m(t+h) -m(t) \stackrel{t \to \infty}{\longrightarrow} \frac{h}{\mu}
$$
where $\mu = E[U_1]$ is the expected increment.
With $\mu = 1/2$ and $h = 1$ in this case, one gets $2$ for the limit.

9

The result is not true for a general sequence of probabilities $p_n$. For example, if $p_n=1/n^2$ then $\sum_n p_n <\infty$ and therefore by the Borel-Cantelli lemma, almost surely $X_k=0$ (and therefore $X_k-EX_k=-p_k$) for all but a finite number of $k$'s. In particular, $S_n$ will converge almost surely to some random limit so will not be recurrent.

9

This inequality cannot be true. Let us rewrite it in the more common form
$$P(R_n\ge x)\le e^{-x^2/2} \tag{1}
$$
for $x\ge0$, where $R_n:=S_n/b_n$, $S_n:=\sum_1^n c_iB_i$, $b_n:=\sqrt{\sum_1^n c_i^2}$.
Let $n=2$, $c_1=1$, and $c_2=aI\{B_1=-1\}$, where $I\{\cdot\}$ denotes the indicator function, $a>0$ is large enough so that $\frac{-1+a}{\sqrt{1+a^2}}&...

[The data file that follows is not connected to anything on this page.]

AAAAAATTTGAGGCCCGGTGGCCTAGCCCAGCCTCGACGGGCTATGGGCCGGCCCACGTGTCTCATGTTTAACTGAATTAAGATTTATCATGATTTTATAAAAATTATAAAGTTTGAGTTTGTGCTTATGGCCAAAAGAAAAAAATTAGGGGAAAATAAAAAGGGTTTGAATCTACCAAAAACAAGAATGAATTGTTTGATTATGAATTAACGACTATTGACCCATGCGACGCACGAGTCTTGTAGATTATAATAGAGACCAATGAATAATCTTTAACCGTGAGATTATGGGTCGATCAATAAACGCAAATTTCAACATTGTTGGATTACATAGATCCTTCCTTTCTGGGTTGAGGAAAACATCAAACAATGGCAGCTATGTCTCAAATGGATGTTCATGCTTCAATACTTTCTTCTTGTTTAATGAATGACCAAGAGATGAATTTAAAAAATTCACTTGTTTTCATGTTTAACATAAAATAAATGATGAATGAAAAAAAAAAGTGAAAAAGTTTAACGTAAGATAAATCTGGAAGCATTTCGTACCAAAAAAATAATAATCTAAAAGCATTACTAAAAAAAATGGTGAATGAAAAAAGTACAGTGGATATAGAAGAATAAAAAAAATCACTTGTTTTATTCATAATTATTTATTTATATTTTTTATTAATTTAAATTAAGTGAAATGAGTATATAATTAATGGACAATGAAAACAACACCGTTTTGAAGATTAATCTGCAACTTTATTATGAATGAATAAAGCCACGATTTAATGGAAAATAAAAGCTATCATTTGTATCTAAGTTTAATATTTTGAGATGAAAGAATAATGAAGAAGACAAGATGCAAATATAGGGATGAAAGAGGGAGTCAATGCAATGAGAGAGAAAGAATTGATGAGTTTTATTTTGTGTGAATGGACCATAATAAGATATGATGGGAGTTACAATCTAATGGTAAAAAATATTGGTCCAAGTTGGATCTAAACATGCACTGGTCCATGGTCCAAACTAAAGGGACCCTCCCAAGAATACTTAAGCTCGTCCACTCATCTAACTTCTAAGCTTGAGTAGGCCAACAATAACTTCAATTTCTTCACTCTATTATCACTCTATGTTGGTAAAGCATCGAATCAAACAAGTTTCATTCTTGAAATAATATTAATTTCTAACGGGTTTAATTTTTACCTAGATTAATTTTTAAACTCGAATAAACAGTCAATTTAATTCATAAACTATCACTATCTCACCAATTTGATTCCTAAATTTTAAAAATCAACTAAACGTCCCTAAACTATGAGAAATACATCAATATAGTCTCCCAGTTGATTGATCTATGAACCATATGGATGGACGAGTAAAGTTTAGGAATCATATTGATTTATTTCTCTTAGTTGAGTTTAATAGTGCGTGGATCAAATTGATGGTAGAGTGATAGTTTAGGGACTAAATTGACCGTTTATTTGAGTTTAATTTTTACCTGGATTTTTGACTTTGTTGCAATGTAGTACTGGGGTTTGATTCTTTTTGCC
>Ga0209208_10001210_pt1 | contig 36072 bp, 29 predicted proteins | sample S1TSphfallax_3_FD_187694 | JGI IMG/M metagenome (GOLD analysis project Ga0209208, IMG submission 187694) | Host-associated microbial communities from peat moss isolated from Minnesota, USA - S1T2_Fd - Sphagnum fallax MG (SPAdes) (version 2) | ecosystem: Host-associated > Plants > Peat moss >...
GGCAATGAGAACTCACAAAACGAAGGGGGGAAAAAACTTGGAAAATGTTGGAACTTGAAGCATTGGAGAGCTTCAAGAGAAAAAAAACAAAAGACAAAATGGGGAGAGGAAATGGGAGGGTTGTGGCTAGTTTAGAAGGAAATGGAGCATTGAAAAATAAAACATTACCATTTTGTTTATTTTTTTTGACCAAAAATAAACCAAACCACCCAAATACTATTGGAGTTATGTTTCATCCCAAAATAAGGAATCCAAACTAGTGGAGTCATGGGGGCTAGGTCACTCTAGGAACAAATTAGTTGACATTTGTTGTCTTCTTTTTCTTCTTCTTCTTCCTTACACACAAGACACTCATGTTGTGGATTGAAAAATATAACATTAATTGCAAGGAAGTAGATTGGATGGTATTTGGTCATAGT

9

UPD: the answer below is in fact completely wrong - it deals with counting walks $\gamma$ weighted by $\mu^{-\text{length}(\gamma)}$. It is clear that without restricting or penalizing for the lengths of the walks, the number of walks will grow exponentially with the volume (i. e., as $\eta^{N^2}$ for some $\eta>1$). In fact, in this paper it is shown ...

9

Here is a sketch of the "cheapest" way I know how to prove something like that. Filling in the details may still be a bit lengthy but should be essentially routine. To set things up, let's write $X$ for the space of oriented non-degenerate area $1$ triangles, so $\tau \in X$ is a pair $(v_1,v_2)$ with $v_i \in \mathbf{R}^2$ and $|v_1 \wedge v_2| = 2$. I then ...

8

At the intuitive level, it would seem that the process should behave as if it had finite memory, and be diffusive in the long term: as soon as $p>0$ I would expect a central limit theorem. Of course the variance of the limit should depend on the value of $p$ and be smaller and smaller as $p\to0$. Now proving that is another story, and questions of that ...